Don’t Make This Development Budget Mistake

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Budgeting season is always a tough time for leaders as they juggle maintaining business-as-usual while simultaneously trying to predict the future. The process can be exhausting with several rounds of revisions and the need to advocate for necessary resources. So, it’s understandable why, out of pure exhaustion, the column for employee development costs is often just copied and pasted from the previous year’s budget.

Many leaders probably see that as a win because that means they’re able to retain employee development resources. However, carrying over a budget line item arbitrarily means we’ve skipped an important step in the process—the employee development strategy.

In a previous role, I often received phone calls from managers requesting employee development or team-building services without a clear need. Instead they would say, “We need to do some kind of training, and we have a half-day available next week. What can you do?” Then, later in the year the more common request was, “I need to spend my training/development budget. What can we do for $5K?” The end result for both of those requests was a checked box for annual employee development requirement and a net zero for actual development.

Before defining the development budget, it’s crucial to build a strategic development plan.

First, take stock of the strengths and development areas in your team/organization. Conducting an organization-wide skills gap analysis is one of the most effective ways to utilize training budget strategically as you’re able to identify the most common development needs. A skills gap analysis may shed light on blind spots you hadn’t identified previously, especially if a neutral external consultant is brought in to conduct the evaluation. The result of an independent skills gap analysis often differs significantly from annual performance review rankings because managers are sensitive to ratings tied to compensation.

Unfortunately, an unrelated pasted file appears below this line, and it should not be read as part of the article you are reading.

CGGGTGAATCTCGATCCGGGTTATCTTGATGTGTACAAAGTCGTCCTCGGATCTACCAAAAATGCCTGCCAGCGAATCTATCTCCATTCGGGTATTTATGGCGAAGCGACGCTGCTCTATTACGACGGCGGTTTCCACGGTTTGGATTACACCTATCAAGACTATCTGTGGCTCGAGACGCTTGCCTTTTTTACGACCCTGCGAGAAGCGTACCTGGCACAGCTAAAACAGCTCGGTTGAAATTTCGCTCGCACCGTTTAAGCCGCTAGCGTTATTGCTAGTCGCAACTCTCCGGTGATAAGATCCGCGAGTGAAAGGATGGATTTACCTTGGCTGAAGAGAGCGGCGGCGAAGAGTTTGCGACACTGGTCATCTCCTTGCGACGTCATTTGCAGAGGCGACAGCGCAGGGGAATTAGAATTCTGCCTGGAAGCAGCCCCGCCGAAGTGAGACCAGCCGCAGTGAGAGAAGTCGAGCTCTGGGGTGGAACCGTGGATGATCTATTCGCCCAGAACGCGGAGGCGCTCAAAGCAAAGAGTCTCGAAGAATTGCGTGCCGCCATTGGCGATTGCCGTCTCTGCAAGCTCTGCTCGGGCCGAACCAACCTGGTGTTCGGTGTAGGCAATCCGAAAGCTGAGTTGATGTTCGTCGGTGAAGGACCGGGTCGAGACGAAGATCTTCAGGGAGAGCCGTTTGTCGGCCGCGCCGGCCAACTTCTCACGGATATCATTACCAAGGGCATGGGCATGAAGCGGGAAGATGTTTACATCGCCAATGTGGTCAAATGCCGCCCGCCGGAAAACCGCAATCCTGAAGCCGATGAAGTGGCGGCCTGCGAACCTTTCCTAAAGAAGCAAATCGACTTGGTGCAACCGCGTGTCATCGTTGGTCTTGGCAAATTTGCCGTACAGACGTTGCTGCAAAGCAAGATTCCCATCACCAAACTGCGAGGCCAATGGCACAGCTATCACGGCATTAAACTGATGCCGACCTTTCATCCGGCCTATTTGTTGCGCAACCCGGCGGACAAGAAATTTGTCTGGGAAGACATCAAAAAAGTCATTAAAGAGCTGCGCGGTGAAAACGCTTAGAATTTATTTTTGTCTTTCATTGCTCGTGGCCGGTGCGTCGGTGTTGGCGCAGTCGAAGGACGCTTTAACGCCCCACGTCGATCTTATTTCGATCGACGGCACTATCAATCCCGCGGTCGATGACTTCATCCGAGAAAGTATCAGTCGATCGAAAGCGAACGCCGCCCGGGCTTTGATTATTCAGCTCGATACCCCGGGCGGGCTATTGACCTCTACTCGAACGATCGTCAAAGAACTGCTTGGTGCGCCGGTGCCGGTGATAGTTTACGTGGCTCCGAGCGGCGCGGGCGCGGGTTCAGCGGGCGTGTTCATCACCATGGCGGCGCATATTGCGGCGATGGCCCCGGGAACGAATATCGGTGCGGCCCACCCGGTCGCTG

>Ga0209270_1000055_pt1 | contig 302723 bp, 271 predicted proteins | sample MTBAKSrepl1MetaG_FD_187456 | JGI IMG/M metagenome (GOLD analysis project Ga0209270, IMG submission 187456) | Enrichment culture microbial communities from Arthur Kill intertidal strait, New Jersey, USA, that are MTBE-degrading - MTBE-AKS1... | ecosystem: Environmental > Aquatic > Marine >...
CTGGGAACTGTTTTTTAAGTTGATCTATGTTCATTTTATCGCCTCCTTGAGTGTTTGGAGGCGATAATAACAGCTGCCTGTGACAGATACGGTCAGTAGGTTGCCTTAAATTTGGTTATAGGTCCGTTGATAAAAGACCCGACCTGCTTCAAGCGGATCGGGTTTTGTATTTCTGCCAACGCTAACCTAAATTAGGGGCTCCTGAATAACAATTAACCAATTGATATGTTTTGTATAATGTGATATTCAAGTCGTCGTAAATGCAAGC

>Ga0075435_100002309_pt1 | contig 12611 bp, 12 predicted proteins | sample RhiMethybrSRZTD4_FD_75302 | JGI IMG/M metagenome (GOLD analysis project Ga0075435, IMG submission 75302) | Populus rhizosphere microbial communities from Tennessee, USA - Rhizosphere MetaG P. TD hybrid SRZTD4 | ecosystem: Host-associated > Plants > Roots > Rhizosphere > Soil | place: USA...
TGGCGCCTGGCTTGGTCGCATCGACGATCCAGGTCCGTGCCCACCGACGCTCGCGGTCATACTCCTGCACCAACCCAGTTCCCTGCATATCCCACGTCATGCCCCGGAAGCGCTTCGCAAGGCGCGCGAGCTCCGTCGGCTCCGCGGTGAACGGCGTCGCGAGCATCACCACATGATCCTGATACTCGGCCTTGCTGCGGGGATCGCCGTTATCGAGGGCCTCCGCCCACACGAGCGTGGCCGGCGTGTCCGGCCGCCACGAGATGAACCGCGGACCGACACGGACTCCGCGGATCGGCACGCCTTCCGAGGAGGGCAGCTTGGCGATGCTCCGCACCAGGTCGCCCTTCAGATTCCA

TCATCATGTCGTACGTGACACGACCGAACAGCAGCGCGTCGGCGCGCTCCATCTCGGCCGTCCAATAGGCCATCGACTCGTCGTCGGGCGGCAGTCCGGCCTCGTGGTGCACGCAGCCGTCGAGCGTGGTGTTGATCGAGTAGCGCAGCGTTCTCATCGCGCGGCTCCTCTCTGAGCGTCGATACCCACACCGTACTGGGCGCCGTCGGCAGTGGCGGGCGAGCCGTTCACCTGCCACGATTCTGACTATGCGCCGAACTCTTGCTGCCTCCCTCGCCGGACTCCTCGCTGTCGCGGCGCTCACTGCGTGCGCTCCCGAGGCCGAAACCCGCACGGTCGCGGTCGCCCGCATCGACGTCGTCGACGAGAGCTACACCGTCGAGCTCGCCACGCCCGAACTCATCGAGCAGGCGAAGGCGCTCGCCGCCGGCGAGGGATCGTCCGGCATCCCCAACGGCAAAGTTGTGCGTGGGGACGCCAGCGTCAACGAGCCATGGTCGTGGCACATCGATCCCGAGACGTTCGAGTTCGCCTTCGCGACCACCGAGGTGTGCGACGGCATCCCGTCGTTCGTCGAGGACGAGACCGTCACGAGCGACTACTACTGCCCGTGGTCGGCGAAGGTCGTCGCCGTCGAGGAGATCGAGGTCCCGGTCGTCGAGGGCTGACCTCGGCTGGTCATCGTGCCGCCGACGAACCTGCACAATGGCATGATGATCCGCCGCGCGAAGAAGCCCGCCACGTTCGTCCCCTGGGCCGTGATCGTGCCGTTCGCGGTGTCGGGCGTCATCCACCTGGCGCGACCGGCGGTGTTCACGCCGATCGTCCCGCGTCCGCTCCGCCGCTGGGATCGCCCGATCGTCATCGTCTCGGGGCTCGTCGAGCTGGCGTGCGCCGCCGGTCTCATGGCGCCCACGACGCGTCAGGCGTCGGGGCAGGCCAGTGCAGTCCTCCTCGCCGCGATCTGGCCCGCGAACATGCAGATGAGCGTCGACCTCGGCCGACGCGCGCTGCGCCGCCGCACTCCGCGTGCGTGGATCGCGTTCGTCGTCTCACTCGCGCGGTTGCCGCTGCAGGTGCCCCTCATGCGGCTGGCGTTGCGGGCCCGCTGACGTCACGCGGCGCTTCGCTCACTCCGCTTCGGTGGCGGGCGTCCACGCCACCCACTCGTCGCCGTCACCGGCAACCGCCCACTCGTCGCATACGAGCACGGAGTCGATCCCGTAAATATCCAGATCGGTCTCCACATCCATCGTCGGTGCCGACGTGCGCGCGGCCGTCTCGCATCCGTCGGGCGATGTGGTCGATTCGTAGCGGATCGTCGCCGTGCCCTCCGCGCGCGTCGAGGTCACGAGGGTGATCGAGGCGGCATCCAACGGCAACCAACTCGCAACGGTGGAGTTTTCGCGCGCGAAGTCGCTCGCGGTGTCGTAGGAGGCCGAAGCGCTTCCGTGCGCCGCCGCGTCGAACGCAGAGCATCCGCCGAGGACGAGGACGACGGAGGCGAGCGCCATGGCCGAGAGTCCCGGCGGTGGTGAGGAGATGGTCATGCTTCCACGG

Next, compare the skills gap analysis to the organization’s strategic plans. In what ways will current development gaps be exacerbated by the future growth plans for the organization? For example, if the workforce struggles to adapt to change and new technology, yet there’s major initiative to go fully digital, then that skills gap becomes a major risk for the future. Evaluating the business goals/objectives and comparing them to the skills gap analysis can also be an impactful data-driven approach to advocating for more development budget.

After identifying the most pressing development needs that align to business objectives, it’s important to involve employees in the process. Survey employees by asking what they see as the development needs that limit their ability to be more impactful in their current role. Additionally, ask them to share what they perceive to be the development gaps between their current role and the next step on their career path. Both of these questions can provide insight into your employees’ basic needs while also creating buy-in for their involvement.

Once the data have been gathered, be sure to share the results with the organization in a way that inspires engagement and conveys accountability for development progress. Employees should hear that they are a valued and essential part of the organization’s plans — investing time and money strategically will enable both the organization and the employee to achieve their goals.

Finally, to ensure your training and development activities aren’t considered isolated events (i.e. checking the box), set development milestones, check-ins, and measurable goals that reinforce the importance of ongoing learning.

Investing in employee development has been shown to increase retention, engagement, and job satisfaction. Investing that money wisely in ways that accelerate development to achieve business objectives is always money well spent.